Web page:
February 10, 2019

Market begins the year with more new pending sales than new listings


It may only be weather legend, but Punxsutawney Phil did not see his shadow on Groundhog Day. Phil has predicted an early spring for us all, but do not get too excited, he is usually wrong. After the bone-chilling temperatures, we have recently experienced, an early spring is good news. It is also a signal for Realtors® and their clients – both buyers and sellers – to put the finishing touches on what they are planning for the spring peak buying and selling season.

2019 NETAR President

Mortgage rates have bumped up a little, but it is beginning to look like the predicted 2019 average of 5.7 percent will come later rather than sooner. This delay pushes inventory to the front of the watch list.

The rule of thumb for our local real estate market has been an average of six months of inventory. We saw inventory at this level twice last year - in February and March - then inventory dropped into the four-month range. January numbers are in, and we are currently looking at four-months of inventory. Some analysts say it is the new norm.   Time will tell, but for now, it is a fact of life.

January’s outcome was more new listings than last year. At the same time, new contracts outnumbered new listings by 63. The active inventory was just shy of 1,900 homes last month. This total is 228 fewer than January last year.

You must analyze listings by price range to get the full impact of the status of the local inventory situation.

The lion’s share of homes sold in the 11-county area monitored by the Northeast Tennessee Association of Realtors’® Trends Report is in the $200,000 and below price range. Last month there were 1,347 listings in this range. During January 2018 it was 1,544. Go back to January 2017, and there were 2,223.  This price range is where about 70 percent of all resales happened during the 12 months ending in January, down 3 percent from the same period ending in January 2018. This share of total resales used to consistently be in 74 -76 percent range.  Beginning in June 2016, the economy was strong enough to release pent-up demand that had been building during the Great Recession, and the market began absorbing homes in this price range faster than new listings came on the market.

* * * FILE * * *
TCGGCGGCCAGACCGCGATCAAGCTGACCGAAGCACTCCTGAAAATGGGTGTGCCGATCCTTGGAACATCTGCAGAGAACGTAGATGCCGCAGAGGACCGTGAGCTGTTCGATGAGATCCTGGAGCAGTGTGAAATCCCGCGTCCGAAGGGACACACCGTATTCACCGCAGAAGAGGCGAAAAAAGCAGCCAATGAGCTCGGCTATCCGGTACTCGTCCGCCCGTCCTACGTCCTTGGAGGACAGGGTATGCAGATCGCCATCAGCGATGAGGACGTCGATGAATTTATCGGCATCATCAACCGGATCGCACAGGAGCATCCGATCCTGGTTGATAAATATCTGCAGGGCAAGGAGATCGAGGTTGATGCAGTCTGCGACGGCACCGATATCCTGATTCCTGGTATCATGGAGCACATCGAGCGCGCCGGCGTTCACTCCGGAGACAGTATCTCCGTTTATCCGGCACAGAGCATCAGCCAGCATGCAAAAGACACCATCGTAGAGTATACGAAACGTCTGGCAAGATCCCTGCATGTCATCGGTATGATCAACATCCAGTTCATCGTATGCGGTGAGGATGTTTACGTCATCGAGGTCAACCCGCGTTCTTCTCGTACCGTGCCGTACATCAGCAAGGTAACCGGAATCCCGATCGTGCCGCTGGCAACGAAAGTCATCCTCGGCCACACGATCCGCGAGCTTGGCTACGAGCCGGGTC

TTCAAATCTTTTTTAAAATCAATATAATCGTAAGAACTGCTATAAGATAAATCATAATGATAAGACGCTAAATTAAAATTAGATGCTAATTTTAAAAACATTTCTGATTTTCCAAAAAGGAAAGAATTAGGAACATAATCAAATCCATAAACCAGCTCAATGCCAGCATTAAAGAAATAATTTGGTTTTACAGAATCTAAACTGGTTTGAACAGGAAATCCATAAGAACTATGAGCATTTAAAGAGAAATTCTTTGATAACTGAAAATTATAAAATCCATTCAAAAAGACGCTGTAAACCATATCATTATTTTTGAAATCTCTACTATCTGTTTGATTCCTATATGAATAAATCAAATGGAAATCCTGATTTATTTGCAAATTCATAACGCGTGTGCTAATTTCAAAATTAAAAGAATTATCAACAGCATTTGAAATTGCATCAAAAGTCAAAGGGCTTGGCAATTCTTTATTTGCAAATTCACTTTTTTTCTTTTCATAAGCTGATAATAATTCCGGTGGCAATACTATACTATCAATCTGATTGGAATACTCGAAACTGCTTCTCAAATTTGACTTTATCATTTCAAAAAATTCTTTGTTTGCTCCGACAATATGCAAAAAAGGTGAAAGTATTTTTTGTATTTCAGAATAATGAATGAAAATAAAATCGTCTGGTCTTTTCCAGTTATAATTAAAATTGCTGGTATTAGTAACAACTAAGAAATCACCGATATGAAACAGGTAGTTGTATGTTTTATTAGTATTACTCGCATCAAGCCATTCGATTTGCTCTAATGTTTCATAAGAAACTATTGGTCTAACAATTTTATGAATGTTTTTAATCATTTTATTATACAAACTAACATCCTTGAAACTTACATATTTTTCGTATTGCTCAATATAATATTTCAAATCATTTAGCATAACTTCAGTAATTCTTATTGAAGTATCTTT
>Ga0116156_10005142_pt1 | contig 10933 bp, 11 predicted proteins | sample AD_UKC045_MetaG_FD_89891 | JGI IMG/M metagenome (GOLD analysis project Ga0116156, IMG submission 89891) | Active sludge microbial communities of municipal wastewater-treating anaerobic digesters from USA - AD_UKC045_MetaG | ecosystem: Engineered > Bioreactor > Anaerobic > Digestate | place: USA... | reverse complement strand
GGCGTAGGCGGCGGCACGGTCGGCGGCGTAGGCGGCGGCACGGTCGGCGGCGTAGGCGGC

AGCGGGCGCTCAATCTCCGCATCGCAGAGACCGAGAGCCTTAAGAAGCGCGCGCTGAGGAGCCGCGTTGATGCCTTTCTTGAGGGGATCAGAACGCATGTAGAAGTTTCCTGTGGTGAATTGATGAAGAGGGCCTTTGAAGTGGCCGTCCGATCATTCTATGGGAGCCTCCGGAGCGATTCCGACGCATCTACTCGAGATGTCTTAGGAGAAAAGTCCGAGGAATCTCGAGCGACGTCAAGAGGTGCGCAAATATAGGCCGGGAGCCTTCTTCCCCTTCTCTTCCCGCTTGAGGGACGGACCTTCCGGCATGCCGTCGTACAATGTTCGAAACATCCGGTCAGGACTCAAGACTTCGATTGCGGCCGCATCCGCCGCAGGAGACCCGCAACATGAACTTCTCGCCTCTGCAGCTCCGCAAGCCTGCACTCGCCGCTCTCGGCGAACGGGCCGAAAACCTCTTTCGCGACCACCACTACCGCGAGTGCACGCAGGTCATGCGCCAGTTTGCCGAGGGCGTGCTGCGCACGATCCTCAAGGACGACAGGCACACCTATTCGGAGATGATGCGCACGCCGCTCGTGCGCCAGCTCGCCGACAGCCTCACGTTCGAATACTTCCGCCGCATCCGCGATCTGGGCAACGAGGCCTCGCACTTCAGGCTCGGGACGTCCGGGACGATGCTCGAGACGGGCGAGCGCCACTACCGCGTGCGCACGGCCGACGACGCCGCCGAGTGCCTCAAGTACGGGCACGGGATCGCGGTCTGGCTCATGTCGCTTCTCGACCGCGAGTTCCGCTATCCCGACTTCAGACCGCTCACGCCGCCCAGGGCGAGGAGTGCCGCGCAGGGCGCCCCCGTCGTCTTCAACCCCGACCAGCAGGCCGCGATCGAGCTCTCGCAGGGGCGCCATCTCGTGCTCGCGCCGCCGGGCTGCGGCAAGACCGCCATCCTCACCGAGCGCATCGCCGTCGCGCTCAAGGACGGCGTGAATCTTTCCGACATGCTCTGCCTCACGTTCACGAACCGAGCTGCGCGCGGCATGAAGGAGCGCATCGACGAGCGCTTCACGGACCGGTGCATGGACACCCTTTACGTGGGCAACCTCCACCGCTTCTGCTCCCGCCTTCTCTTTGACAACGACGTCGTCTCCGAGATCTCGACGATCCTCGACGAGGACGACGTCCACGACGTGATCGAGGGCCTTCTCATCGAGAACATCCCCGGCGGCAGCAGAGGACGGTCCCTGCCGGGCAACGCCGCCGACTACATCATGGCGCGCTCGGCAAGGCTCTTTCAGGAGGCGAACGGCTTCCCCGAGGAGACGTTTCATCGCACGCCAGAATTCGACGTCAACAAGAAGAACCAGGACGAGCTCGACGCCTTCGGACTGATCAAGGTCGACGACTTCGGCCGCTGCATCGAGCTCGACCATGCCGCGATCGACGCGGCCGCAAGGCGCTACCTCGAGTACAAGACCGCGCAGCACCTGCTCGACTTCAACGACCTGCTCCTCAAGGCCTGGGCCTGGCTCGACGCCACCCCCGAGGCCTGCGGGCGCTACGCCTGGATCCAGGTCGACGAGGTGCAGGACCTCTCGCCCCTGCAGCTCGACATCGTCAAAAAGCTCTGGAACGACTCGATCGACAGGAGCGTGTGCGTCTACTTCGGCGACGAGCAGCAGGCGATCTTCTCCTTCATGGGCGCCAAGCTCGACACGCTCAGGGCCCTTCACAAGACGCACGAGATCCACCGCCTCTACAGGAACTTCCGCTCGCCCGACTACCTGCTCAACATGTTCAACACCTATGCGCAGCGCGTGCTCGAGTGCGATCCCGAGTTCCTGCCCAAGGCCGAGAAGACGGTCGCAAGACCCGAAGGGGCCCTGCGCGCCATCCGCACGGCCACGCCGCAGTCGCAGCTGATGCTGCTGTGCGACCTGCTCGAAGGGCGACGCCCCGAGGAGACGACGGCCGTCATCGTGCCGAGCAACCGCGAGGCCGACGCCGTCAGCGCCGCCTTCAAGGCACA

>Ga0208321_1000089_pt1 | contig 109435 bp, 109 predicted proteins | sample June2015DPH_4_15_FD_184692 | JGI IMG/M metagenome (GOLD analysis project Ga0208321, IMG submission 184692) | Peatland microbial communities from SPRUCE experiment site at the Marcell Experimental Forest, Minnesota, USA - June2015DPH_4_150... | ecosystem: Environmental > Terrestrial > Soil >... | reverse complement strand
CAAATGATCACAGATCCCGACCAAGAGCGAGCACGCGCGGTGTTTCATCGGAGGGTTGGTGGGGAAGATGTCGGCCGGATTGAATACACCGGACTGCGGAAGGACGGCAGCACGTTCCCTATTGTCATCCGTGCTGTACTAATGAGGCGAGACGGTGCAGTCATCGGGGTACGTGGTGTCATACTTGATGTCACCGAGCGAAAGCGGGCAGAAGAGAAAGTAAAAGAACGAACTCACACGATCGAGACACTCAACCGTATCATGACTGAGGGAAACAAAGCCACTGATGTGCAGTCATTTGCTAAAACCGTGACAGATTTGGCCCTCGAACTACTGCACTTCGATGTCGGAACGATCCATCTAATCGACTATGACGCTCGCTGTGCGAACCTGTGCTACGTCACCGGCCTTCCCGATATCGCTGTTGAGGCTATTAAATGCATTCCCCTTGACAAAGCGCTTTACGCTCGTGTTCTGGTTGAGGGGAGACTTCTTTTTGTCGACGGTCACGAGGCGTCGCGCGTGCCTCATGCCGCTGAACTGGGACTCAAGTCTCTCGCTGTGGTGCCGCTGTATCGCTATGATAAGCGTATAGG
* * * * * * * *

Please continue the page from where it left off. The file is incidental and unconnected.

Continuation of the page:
At the same time resales in the next price tier - $200,000 to $399,999 – increased. During the 12 months ending in January 2019, they totaled 1,619 and accounted for 26 percent of all resales, up from 23 percent during the 12 months ending January 2018. This increase happened during a period when the inventory was getting tighter.  Simply put, listings in both price ranges trended lower, but while resales in the $200,000 and below price range declined by 3 percent, they increased by 3 percent in the $200,000 to $399,999 price range.

Rounding out the January listings drill-down there were:

  • 173 listings in the $400,000 - $599,999 range.
  • 81 listings in the $600,000 - $799,999 range.
  • 56 listings in the $800,000 - $1 million and up range.

Those price ranges account for less than 10 percent of resales. This percentage is stable even though the market resulted in a small resale increase in all but the $1 million range in the 12 months ending in January.  Homes in these price ranges tend to be on the market longer than those in the two previously mentioned primary price ranges.

So, what is the bottom line for buyers and sellers?

January’s inventory would impugn economic predictions of a sales slowdown for 2019. Recent analysis shows local profits of resales, when compared to the time of original purchase, are at a high point and buyers are looking at local listings on at a greater rate than the national average. The best strategy under these conditions is to partner with a local Realtor® who continuously monitors daily market conditions so his or her clients can be first in line for buying and selling opportunities as soon as they present themselves.